A farmer going back to his land will often be willing to carry a passenger in his wagon. This is a cheap way to travel, and may even be free if you do some work for the farmer. On the other hand a farm somewhere in the Verdurian countryside two days' ride from anywhere is not, generally speaking, a happening scene.
You may save in the long run by buying your own horse (and of course it's the only way to get anywhere off the beaten trail). You can get a decent one for 60 falî, or a donkey for half that; and unless you abuse the poor thing terribly you can sell it once you're at your destination. But expect to pay a few ořulî to outfit the horse, and 1 aržentul a day to feed and stable it.
Magicians (alcedlomî) offer supernatural means of travel through the air; but magicians are a surly lot who don't consider themselves to be in the travel business. Expect long negotiations and bring gifts— food, fine wine, alchemical equipment, obscure books and scrolls.
The best defense is a little street smarts:
(Should you go armed? Only if you can handle a sword— it doesn't impress anyone merely hanging at your side. They don't call guns equalizers for nothing; it takes a good deal of training to be able to defend yourself with a sword.)
The purpose of the cilî is not law enforcement or detective work, as in terrestrial countries, but keeping the peace. The questions on a cilu's mind are
In brief, it's not considered the state's job to pursue criminals— or even to punish them, in the case of fraud, hooliganism, or petty theft. If you were an ordinary Verdurian citizen, you would have a network of friends and family to do that for you. The Verdurian serious crime rate is actually fairly low, for this reason. If a Verdurian girl is attacked, her brothers, cousins, father and uncles will be out for revenge, and not a very pretty one.
Your problem, as a traveler, is that you've left your network at home. You are not without recourse, however. If you have money left, you can buy vengeance, in the form of a mercenary, soldier, barbarian, or cilu with nothing else to do. (A fair price for such services is 1 fale a day; but retain half till vengeance is accomplished.) Ask the innkeeper for help finding such men.
If you're broke, you may still be able to interest one of these in your case by promising part of the booty to be recovered. Otherwise your best bet is one of the monastic military orders, such as the Clek Enäronei (Fist of Enäron) or the all-female Knights of Dévora.
If the crime happened in your inn, your innkeeper is required to keep and feed you for a week (longer, if you're wounded), at his expense. This law of course encourages innkeepers to keep their premises safe, and it works— you don't have to worry about being robbed or worse in your bed.
If you're wounded or sick, what you want is a lekaro, a physician. If what you need is surgery, expect rough but effective treatment, with alcohol or hallucinogens as anaesthetic. If you have something else, expect painful, expensive, and ineffectual treatment. Just wait out the illness, if you can— your chances are better. See a zeřašom (herbalist) for pain relief and some chance of a working folk remedy. If you get worse, try to get home, or at least find a good undertaker, rather than put yourself under the care of a lekaro.
If an iliu offers to treat you, however, accept without hesitation.
Follow the street-smart rules above, with one addition: Act like a lady. In a class-conscious society like Verduria's, well-off women will generally be treated with deference.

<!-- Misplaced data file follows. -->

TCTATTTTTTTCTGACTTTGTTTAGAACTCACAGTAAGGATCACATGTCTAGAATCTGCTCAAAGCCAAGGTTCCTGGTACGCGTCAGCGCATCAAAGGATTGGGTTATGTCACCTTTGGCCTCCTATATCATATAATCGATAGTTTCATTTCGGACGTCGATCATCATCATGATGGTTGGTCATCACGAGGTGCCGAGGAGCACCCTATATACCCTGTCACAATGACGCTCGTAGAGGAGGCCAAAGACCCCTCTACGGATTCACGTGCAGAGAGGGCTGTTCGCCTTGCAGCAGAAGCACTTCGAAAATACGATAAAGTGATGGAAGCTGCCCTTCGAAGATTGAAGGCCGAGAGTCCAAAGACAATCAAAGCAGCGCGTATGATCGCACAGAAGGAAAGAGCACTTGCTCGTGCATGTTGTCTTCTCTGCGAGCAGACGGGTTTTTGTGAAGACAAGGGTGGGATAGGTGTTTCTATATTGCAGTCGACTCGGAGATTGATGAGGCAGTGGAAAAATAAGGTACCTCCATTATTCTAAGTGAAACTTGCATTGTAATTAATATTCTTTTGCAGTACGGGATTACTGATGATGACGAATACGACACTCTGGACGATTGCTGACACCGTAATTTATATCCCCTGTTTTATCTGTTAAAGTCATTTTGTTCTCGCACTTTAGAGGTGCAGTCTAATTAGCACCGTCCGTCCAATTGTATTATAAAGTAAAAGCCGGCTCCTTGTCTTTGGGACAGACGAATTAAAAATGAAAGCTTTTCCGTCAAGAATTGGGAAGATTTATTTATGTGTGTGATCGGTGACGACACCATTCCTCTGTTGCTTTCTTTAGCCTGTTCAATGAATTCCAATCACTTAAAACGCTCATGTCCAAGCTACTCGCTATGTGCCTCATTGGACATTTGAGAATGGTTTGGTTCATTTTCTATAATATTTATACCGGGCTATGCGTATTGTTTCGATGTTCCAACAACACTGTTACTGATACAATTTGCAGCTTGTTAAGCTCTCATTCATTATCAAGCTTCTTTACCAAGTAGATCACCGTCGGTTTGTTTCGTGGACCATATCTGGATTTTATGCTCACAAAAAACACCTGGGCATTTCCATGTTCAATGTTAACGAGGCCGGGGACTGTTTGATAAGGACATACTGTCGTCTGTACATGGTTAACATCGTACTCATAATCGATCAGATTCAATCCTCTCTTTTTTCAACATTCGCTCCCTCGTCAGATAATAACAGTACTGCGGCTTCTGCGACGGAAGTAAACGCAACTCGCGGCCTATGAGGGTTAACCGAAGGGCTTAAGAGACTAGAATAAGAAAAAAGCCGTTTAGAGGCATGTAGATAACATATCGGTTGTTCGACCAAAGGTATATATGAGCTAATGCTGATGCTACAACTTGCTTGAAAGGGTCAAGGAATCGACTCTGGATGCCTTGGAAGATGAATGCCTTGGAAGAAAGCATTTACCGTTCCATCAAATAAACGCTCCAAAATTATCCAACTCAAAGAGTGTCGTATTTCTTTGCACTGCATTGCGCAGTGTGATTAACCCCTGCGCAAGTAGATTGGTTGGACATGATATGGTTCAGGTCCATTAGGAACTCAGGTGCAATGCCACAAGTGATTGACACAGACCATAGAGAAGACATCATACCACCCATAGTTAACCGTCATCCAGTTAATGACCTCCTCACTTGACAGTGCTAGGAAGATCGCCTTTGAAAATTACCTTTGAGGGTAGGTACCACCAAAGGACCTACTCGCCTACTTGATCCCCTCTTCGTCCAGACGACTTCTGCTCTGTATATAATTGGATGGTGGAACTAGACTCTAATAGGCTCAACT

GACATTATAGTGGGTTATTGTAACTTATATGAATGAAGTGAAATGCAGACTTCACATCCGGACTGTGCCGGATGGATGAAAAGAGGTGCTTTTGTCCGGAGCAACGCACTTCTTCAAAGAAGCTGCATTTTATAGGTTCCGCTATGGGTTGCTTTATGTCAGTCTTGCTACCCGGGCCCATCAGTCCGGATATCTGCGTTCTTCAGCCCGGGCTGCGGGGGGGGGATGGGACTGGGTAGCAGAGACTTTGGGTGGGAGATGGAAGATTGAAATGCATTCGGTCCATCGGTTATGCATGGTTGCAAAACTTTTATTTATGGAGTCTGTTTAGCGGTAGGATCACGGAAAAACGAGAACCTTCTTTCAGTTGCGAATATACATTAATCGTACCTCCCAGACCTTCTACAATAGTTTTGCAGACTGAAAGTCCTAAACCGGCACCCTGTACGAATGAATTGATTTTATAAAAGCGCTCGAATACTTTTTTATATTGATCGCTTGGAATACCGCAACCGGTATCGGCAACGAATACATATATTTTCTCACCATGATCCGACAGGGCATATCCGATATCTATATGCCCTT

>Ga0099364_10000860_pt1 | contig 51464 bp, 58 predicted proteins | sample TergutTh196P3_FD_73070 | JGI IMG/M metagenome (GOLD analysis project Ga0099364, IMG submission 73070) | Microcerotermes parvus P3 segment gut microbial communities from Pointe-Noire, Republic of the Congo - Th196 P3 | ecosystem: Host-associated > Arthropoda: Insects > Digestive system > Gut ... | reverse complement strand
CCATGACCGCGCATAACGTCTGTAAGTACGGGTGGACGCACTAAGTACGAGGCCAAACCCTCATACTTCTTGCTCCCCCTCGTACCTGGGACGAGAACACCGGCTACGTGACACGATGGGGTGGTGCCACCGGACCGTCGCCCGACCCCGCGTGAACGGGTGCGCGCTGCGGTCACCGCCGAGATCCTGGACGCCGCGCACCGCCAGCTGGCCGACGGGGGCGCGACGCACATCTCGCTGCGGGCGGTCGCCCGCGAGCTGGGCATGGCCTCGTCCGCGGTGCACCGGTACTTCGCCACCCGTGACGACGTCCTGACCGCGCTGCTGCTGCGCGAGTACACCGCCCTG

By American standards, Verdurians are conventional but quite open about sex. There is no feeling that language must be moderated in front of— or in the mouths of— women, for instance.
It's best to be cautious about dress; again, the reason is related more to class than to sex. The lower and upper classes can be quite casual about nudity, but the middle class is not. If you dress revealingly, you'll be taken— and treated— as lower class.
Lesbians have an easier time of it; in fact, if you go for femmes, Verduria may seem a paradise. Verdurian culture does not condemn lesbian affairs; indeed, they're considered normal in girlhood (and even salutary, since they're seen as diverting attention from boys). Middle and upper class girls attend (segregated) schools, where they form attachments that often last for life.
But note that most of these girls get married, anyway. These affairs, though very important to the women of course, are simply ignored as unimportant by their husbands.
If you want a more separatist atmosphere, you want to hang with the ponî (butches), who are, like gays, marginalized. Pona hangouts are more scattered, though again the Biško is a good place to start; try the čaináî. In Žésifo try the game courts at the Imperial Gardens; in Avéla look for certain clothing stores— the ones that serve caua.
If you're on Soa Nezi (its name is actually Arin, but everyone calls it just The Island), the towers of the University are generally visible; and in the northern part of the island, the battlements of Arcaln loom to the north.
Much of Verduria is laid out in a grid pattern; these are new areas of the city, laid out during the Eleďe dynasty. The older areas of the city are in the north and on Soa Nezi. The enormous Niëma Mažtanlagane (City Plaza Park) indeed occupies the site of ancient Arénica; the wizard Utu cleared it out to create parkland around his palace (now the Mažtansäte). The Scafiora and Petrei areas date to the Dark Years and its streets show the characteristic medieval formlessness.
The many wide boulevards connecting the city's monuments (such as prosiî Rafát, Enäron, Vlaran, and Mëranac 1e) are the work of the vainglorious Mëranac 1e of the Abolinerons (note that many of the focal points are Caďinorian pagan temples). The boulevards also make it easy to navigate the city; the general rule is to find the nearest big street and look for the landmark at one end or the other.
Addresses are written 'backwards', from the general to the particular. A full address in Verduria-city would look like this:
37, Prosia Fleot
Prusi Frédrotei [Fred's Bar]
For a smaller town, the neighborhood is not given:
8, Prosia Ružkunnaomië
Šualnáe Imloëca Uem [Hertz Rent-a-Horse]
Villages and rural areas do not have addresses per se. Mail can be sent care of the local lord or alďoro (village head). Visitors should arrange for someone to meet them at the nearest village, or ask at a temple or church, or the alďoro's house, for someone to show the way.